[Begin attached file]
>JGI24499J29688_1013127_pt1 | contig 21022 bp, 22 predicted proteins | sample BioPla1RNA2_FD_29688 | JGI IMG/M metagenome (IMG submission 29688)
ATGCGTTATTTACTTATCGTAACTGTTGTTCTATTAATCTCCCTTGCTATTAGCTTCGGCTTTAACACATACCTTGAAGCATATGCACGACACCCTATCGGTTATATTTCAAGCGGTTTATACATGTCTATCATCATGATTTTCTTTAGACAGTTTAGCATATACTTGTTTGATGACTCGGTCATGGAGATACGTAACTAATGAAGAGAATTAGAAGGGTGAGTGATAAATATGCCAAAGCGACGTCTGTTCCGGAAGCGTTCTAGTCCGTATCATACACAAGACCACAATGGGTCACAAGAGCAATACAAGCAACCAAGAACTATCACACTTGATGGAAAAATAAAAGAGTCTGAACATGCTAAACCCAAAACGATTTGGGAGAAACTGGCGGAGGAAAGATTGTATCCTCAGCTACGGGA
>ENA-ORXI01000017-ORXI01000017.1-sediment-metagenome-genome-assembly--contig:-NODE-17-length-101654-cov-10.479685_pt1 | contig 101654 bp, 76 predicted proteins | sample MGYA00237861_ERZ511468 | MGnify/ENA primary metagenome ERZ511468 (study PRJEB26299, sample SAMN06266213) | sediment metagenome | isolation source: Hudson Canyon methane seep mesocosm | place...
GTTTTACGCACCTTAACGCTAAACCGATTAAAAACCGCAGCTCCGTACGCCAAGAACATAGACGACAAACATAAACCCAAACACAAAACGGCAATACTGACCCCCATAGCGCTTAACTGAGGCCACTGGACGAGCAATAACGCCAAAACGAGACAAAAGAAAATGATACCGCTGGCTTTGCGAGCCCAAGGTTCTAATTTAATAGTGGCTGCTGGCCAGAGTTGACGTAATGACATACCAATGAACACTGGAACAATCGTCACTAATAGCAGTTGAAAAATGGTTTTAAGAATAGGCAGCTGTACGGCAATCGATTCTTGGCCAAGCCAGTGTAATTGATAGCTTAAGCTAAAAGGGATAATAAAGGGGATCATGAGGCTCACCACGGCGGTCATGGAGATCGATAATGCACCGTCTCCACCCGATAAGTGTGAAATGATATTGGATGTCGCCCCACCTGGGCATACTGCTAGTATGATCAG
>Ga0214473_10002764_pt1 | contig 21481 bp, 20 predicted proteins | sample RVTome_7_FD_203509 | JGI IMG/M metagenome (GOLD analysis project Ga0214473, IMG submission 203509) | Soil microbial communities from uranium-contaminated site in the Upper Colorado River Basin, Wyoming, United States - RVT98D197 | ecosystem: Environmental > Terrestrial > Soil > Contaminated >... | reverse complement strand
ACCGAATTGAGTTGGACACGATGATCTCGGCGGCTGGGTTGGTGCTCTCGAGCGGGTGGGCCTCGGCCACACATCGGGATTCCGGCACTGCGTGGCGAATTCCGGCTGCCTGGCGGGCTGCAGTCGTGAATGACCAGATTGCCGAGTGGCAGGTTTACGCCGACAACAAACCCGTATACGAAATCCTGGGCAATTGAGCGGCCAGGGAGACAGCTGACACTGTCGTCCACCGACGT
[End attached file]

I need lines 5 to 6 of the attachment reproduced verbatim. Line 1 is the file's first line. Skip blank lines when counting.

>Ga0214473_10002764_pt1 | contig 21481 bp, 20 predicted proteins | sample RVTome_7_FD_203509 | JGI IMG/M metagenome (GOLD analysis project Ga0214473, IMG submission 203509) | Soil microbial communities from uranium-contaminated site in the Upper Colorado River Basin, Wyoming, United States - RVT98D197 | ecosystem: Environmental > Terrestrial > Soil > Contaminated >... | reverse complement strand
ACCGAATTGAGTTGGACACGATGATCTCGGCGGCTGGGTTGGTGCTCTCGAGCGGGTGGGCCTCGGCCACACATCGGGATTCCGGCACTGCGTGGCGAATTCCGGCTGCCTGGCGGGCTGCAGTCGTGAATGACCAGATTGCCGAGTGGCAGGTTTACGCCGACAACAAACCCGTATACGAAATCCTGGGCAATTGAGCGGCCAGGGAGACAGCTGACACTGTCGTCCACCGACGT